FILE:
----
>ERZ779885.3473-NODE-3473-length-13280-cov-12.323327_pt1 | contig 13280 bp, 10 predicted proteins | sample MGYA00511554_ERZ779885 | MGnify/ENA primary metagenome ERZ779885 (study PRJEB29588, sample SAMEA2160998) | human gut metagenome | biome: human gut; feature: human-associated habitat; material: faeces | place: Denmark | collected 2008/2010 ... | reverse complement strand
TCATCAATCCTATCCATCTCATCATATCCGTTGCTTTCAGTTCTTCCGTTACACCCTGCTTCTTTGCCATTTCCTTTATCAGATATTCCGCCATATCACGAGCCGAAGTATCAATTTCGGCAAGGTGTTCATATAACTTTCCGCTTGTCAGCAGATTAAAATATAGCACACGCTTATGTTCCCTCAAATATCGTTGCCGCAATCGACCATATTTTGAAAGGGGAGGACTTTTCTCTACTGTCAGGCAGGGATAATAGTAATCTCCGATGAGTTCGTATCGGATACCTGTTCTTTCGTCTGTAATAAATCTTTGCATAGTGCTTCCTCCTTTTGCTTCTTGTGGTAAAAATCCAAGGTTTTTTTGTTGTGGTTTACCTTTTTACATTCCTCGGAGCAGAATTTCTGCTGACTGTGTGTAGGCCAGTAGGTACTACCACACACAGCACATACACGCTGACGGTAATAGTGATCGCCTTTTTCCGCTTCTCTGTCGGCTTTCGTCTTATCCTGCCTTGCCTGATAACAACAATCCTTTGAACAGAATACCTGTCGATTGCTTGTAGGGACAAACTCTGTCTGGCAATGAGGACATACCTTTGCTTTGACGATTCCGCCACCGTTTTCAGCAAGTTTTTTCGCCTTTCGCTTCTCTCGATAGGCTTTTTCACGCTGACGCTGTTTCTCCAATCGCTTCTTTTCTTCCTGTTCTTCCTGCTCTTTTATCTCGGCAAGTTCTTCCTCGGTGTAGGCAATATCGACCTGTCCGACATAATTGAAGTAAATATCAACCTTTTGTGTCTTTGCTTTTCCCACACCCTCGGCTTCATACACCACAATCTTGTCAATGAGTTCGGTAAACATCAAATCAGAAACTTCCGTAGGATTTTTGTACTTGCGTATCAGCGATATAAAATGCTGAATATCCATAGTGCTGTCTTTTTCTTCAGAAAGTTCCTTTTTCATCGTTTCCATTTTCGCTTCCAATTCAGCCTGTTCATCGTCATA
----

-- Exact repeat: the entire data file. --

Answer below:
>ERZ779885.3473-NODE-3473-length-13280-cov-12.323327_pt1 | contig 13280 bp, 10 predicted proteins | sample MGYA00511554_ERZ779885 | MGnify/ENA primary metagenome ERZ779885 (study PRJEB29588, sample SAMEA2160998) | human gut metagenome | biome: human gut; feature: human-associated habitat; material: faeces | place: Denmark | collected 2008/2010 ... | reverse complement strand
TCATCAATCCTATCCATCTCATCATATCCGTTGCTTTCAGTTCTTCCGTTACACCCTGCTTCTTTGCCATTTCCTTTATCAGATATTCCGCCATATCACGAGCCGAAGTATCAATTTCGGCAAGGTGTTCATATAACTTTCCGCTTGTCAGCAGATTAAAATATAGCACACGCTTATGTTCCCTCAAATATCGTTGCCGCAATCGACCATATTTTGAAAGGGGAGGACTTTTCTCTACTGTCAGGCAGGGATAATAGTAATCTCCGATGAGTTCGTATCGGATACCTGTTCTTTCGTCTGTAATAAATCTTTGCATAGTGCTTCCTCCTTTTGCTTCTTGTGGTAAAAATCCAAGGTTTTTTTGTTGTGGTTTACCTTTTTACATTCCTCGGAGCAGAATTTCTGCTGACTGTGTGTAGGCCAGTAGGTACTACCACACACAGCACATACACGCTGACGGTAATAGTGATCGCCTTTTTCCGCTTCTCTGTCGGCTTTCGTCTTATCCTGCCTTGCCTGATAACAACAATCCTTTGAACAGAATACCTGTCGATTGCTTGTAGGGACAAACTCTGTCTGGCAATGAGGACATACCTTTGCTTTGACGATTCCGCCACCGTTTTCAGCAAGTTTTTTCGCCTTTCGCTTCTCTCGATAGGCTTTTTCACGCTGACGCTGTTTCTCCAATCGCTTCTTTTCTTCCTGTTCTTCCTGCTCTTTTATCTCGGCAAGTTCTTCCTCGGTGTAGGCAATATCGACCTGTCCGACATAATTGAAGTAAATATCAACCTTTTGTGTCTTTGCTTTTCCCACACCCTCGGCTTCATACACCACAATCTTGTCAATGAGTTCGGTAAACATCAAATCAGAAACTTCCGTAGGATTTTTGTACTTGCGTATCAGCGATATAAAATGCTGAATATCCATAGTGCTGTCTTTTTCTTCAGAAAGTTCCTTTTTCATCGTTTCCATTTTCGCTTCCAATTCAGCCTGTTCATCGTCATA